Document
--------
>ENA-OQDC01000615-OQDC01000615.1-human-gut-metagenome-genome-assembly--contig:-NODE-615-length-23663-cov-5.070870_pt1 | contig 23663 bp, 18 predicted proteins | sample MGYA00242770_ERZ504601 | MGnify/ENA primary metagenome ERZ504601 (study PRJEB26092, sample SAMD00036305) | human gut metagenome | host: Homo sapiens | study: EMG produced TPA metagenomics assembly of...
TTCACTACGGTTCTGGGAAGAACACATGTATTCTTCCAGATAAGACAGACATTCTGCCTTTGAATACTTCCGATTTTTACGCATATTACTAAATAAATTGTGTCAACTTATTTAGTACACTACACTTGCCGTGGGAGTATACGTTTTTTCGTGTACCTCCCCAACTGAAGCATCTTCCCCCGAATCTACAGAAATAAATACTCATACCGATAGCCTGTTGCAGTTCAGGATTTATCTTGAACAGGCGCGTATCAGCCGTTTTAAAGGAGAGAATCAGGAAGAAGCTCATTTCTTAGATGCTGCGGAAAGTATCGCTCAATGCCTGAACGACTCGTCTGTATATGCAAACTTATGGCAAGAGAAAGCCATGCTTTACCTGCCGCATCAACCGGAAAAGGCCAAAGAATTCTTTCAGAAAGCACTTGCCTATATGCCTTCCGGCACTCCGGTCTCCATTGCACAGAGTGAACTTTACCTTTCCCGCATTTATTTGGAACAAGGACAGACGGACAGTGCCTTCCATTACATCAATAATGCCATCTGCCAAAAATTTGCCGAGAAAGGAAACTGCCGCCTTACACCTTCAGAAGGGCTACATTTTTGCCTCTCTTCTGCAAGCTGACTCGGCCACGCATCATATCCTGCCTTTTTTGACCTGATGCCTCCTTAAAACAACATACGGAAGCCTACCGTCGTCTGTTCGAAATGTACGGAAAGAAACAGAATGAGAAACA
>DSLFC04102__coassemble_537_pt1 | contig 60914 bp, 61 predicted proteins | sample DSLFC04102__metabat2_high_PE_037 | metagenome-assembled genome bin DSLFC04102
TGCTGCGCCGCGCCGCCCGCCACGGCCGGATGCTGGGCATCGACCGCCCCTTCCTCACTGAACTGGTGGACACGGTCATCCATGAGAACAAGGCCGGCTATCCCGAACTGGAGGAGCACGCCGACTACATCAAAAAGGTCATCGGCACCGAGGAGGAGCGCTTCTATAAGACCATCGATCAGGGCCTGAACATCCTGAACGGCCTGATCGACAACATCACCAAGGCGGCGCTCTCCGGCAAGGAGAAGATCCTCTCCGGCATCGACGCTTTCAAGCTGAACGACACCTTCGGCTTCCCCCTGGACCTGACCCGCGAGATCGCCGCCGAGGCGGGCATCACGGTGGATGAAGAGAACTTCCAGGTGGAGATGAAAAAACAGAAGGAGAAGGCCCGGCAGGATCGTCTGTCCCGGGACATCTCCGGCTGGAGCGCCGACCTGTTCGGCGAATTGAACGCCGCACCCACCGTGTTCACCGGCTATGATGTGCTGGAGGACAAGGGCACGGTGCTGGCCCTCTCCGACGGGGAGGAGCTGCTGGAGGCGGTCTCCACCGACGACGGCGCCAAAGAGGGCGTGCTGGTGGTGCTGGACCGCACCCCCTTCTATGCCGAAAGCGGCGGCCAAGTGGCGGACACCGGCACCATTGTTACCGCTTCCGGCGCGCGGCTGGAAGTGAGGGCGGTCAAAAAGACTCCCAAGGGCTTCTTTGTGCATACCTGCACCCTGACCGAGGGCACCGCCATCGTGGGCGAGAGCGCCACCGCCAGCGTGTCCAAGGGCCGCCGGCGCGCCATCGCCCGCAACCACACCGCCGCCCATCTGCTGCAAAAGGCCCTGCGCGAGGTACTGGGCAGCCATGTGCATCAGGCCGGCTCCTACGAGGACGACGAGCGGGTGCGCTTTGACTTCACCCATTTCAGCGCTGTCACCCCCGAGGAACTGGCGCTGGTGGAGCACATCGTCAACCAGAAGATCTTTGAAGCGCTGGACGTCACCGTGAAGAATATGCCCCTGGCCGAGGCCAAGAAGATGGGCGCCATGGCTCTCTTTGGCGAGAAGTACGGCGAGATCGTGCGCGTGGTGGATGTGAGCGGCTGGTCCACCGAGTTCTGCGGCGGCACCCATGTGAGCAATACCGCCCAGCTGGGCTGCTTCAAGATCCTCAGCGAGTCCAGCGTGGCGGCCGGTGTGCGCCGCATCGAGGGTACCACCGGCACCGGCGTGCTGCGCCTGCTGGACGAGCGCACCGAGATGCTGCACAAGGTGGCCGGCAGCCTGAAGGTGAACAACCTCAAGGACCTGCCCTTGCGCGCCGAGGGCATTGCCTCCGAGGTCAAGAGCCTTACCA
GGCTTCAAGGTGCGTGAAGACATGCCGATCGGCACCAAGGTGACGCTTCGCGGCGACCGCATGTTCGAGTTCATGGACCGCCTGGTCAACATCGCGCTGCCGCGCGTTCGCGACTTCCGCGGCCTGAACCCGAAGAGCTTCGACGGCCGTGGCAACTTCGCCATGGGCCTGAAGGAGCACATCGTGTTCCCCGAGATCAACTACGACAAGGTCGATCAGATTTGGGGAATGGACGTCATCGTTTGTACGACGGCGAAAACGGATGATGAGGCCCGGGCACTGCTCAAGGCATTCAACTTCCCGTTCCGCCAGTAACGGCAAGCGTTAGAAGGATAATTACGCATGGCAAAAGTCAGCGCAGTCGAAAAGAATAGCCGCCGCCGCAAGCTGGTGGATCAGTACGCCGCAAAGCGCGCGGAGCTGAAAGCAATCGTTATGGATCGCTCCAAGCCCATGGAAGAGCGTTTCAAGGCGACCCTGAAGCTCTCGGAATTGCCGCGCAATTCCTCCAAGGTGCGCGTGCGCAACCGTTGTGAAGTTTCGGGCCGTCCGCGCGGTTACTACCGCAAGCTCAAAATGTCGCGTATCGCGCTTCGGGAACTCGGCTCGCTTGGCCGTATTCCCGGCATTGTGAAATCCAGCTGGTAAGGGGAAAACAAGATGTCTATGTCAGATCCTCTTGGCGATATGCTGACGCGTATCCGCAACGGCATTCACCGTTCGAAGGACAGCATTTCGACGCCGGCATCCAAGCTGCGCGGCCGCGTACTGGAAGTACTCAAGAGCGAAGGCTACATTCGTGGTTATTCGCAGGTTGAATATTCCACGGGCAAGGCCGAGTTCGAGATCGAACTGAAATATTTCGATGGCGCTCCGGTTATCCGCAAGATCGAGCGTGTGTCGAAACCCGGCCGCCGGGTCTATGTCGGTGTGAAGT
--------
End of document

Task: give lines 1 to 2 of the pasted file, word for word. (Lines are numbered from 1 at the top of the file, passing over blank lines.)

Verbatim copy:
>ENA-OQDC01000615-OQDC01000615.1-human-gut-metagenome-genome-assembly--contig:-NODE-615-length-23663-cov-5.070870_pt1 | contig 23663 bp, 18 predicted proteins | sample MGYA00242770_ERZ504601 | MGnify/ENA primary metagenome ERZ504601 (study PRJEB26092, sample SAMD00036305) | human gut metagenome | host: Homo sapiens | study: EMG produced TPA metagenomics assembly of...
TTCACTACGGTTCTGGGAAGAACACATGTATTCTTCCAGATAAGACAGACATTCTGCCTTTGAATACTTCCGATTTTTACGCATATTACTAAATAAATTGTGTCAACTTATTTAGTACACTACACTTGCCGTGGGAGTATACGTTTTTTCGTGTACCTCCCCAACTGAAGCATCTTCCCCCGAATCTACAGAAATAAATACTCATACCGATAGCCTGTTGCAGTTCAGGATTTATCTTGAACAGGCGCGTATCAGCCGTTTTAAAGGAGAGAATCAGGAAGAAGCTCATTTCTTAGATGCTGCGGAAAGTATCGCTCAATGCCTGAACGACTCGTCTGTATATGCAAACTTATGGCAAGAGAAAGCCATGCTTTACCTGCCGCATCAACCGGAAAAGGCCAAAGAATTCTTTCAGAAAGCACTTGCCTATATGCCTTCCGGCACTCCGGTCTCCATTGCACAGAGTGAACTTTACCTTTCCCGCATTTATTTGGAACAAGGACAGACGGACAGTGCCTTCCATTACATCAATAATGCCATCTGCCAAAAATTTGCCGAGAAAGGAAACTGCCGCCTTACACCTTCAGAAGGGCTACATTTTTGCCTCTCTTCTGCAAGCTGACTCGGCCACGCATCATATCCTGCCTTTTTTGACCTGATGCCTCCTTAAAACAACATACGGAAGCCTACCGTCGTCTGTTCGAAATGTACGGAAAGAAACAGAATGAGAAACA